#20: James G

Age: 33

Location: Michigan

When did you discover anime? Share as much as you remember. I was about eight and my dad was plowing a driveway for a family friend. When we went inside they turned on “cartoons” for the kids with one of those huge old school satellites. It was the end of Vampire Hunter D where the kids are waving good bye and I was hooked without actually seeing anything. I finally got to see the whole thing years later when Sci Fi used to show anime on Saturday mornings like Project A-Ko, Robot Carnival, and Demon City Shinjuku to name a few.

I also was huge into Robotech and Voltron which as a kid didn’t realize was anime and taken from Macross and Beast King GoLion respectively.

What appealed to you about anime when you first discovered it? City smashing robots and mecha designs mainly. I used to try and make MD Geist armor out of cardboard when we’d play outside.

Who is “we” and did they like anime, too? Do they still? Haha yes, one of the few times my younger brother and I have ever gotten along was over anime. While other kids were outside playing Ninja Turtles we’d make MD Geist armor out of dirt bike gear and cardboard. We don’t see each other a lot but yeah he still watches anime. He has a very bad habit of borrowing without asking… He still has my complete Trigun, Escaflowne, and Nadesico series and i’ll probably never see them again.

What would you say was the most popular anime at the time? If I had to guess i’d say Vampire Hunter D when I first “found” anime and Ninja Scroll when I first started buying anime.

What was it like when you started buying anime? It was kind of a pain. I live in Northern Lower Michigan which is pretty rural and about a year behind on whatever’s current. Back when Game Pro and other video game magazines were popular the backs of them would have ads for stores like The Game Cave or others heck even Paul & Judy’s coin collectibles sold DBZ for a bit. Suncoast video chain used to sell anime so getting it there was about it. VHS ran about $19.99-$24.99 and they didn’t check ID because I remember my friend buying La Blue Girl and his mom tearing the manager a new one once she caught wind of it, then they changed all anime to ‘Must be 21″ for about a week.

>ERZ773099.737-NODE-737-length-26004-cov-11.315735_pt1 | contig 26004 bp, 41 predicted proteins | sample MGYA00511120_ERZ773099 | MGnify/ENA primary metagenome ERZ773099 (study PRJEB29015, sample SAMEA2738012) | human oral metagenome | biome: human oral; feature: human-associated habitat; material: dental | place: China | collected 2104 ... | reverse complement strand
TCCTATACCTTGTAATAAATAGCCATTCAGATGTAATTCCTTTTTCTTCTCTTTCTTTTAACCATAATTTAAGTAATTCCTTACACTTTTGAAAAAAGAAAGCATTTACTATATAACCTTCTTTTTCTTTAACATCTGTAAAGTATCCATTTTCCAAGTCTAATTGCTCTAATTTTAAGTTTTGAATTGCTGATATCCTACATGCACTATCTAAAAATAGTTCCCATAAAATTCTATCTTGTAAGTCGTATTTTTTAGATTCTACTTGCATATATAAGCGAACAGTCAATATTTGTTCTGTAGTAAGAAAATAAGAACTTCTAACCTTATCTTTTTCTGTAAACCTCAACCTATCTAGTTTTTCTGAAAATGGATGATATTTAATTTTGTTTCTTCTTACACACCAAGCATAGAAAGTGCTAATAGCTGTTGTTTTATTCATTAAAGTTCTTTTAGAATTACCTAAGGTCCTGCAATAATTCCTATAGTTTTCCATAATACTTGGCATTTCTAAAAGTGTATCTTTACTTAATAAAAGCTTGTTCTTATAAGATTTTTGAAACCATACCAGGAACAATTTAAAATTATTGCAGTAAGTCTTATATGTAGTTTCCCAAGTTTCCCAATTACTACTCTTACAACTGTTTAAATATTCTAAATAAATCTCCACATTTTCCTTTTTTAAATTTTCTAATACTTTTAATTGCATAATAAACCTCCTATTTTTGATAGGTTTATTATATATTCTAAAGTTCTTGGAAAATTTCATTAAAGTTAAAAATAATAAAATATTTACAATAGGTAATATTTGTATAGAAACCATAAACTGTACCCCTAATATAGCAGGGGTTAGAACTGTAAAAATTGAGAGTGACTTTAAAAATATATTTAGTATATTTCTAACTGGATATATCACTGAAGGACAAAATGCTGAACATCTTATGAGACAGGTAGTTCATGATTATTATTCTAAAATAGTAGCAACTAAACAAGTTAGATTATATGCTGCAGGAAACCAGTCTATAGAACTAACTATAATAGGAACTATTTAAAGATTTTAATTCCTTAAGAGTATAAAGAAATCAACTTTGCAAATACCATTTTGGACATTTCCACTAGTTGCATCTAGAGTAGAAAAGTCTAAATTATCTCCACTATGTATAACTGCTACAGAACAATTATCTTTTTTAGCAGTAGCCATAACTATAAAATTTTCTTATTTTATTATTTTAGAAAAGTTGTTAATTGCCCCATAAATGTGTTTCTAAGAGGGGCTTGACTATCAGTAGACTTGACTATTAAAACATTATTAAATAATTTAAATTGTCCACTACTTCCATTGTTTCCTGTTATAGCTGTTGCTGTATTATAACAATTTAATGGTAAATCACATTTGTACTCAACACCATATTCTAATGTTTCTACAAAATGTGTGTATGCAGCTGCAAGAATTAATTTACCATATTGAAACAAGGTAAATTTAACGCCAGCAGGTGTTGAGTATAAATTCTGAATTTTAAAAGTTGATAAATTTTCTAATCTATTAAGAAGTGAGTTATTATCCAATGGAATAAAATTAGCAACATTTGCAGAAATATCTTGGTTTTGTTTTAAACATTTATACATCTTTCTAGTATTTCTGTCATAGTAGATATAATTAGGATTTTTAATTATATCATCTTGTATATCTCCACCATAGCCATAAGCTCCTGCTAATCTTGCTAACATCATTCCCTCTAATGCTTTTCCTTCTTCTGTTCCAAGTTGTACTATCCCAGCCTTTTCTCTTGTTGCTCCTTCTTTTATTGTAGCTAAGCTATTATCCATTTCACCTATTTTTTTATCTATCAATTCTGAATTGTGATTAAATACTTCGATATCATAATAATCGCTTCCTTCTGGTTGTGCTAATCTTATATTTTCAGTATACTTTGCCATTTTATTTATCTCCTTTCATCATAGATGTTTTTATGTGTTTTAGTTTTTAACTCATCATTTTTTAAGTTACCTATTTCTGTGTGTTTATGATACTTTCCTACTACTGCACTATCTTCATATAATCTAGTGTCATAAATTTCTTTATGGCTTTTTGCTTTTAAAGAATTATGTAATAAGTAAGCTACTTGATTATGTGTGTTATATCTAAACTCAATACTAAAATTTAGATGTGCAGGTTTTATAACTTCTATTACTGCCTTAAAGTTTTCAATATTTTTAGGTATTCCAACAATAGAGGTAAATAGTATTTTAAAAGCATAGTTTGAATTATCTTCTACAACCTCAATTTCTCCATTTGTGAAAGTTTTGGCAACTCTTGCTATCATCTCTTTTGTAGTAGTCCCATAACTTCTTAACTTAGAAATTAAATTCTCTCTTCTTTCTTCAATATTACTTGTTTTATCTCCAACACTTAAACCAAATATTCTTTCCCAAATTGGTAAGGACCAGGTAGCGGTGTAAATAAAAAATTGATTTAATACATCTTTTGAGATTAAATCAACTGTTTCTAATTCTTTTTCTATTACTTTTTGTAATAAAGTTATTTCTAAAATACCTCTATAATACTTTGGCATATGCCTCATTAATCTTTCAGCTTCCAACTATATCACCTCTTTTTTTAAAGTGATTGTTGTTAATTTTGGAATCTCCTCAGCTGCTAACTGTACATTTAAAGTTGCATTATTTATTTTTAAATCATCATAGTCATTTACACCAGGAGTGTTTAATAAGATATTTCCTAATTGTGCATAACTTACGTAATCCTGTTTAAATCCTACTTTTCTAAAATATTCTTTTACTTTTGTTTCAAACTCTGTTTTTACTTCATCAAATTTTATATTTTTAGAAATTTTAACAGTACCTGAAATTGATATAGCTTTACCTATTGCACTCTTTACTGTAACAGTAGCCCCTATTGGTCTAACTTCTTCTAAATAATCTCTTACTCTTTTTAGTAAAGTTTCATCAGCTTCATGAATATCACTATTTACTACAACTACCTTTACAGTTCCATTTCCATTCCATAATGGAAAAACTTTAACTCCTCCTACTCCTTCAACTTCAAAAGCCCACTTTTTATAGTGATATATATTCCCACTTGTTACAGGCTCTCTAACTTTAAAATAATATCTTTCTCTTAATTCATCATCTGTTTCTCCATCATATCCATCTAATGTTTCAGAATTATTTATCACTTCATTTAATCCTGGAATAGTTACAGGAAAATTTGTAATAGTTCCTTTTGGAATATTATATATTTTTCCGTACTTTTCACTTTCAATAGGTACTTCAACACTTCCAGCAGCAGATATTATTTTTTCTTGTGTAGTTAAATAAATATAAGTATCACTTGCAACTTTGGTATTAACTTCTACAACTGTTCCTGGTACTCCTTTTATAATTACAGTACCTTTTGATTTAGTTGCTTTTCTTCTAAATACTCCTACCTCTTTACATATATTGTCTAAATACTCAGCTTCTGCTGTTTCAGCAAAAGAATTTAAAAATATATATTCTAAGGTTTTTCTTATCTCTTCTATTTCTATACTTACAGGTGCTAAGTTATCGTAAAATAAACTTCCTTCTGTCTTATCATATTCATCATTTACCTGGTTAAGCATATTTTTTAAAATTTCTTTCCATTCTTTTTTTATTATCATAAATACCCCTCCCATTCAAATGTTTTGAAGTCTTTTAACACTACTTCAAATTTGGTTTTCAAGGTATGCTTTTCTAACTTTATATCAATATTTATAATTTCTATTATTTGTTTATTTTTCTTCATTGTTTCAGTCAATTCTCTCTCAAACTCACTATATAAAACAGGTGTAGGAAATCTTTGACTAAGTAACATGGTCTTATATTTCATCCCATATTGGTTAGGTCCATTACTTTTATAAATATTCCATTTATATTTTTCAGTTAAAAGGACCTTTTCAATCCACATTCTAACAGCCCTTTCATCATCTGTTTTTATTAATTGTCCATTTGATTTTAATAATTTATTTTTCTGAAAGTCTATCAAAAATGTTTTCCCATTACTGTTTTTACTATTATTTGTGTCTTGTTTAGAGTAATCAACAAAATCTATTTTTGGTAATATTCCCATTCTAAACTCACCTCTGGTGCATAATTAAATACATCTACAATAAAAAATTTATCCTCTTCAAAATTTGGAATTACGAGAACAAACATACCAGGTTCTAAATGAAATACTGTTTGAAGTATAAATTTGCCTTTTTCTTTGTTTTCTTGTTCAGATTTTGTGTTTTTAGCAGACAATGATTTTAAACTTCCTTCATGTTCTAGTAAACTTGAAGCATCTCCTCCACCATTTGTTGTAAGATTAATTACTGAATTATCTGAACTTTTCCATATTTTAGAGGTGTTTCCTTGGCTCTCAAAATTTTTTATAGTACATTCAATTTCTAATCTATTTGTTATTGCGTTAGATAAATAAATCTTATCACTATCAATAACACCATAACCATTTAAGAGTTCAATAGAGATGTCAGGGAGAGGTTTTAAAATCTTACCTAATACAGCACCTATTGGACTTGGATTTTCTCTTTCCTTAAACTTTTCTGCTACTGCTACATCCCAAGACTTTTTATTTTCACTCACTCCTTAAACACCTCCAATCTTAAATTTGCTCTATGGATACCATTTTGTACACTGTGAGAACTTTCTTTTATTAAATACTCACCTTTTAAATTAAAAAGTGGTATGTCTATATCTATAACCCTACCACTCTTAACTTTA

What was it like to be a part of anime fandom at the time? You were a nerd that liked cartoons. It was horrible and, before social media, next to impossible finding someone who you could talk to about it. That is, until a shitty show from a property I love started called Gundam Wing

You said fandom before social media was “horrible.” Were you ever teased for liking cartoons? The fandom before social media was horrible due to the fact you had no one to connect to with similar tastes and if you did, others were too embarrassed to talk openly about anime as if it was childish or taboo.

I remember a “popular” girl who is still a friend ask me about anime all the time when we were alone or away from the clique kids. If you did meet someone near you it was the stereotypical fan who plays Vampire the Masquerade, had samurai swords, and was super awkward socially. Personally for me, I got along in school with people from all walks so I never was really teased about what I watched but I was teased about having/collecting toys but it was all in fun nothing serious. Most people dog on you, then when they come over and see a Transforming Veritech Fighter they shut up and beg to check it out.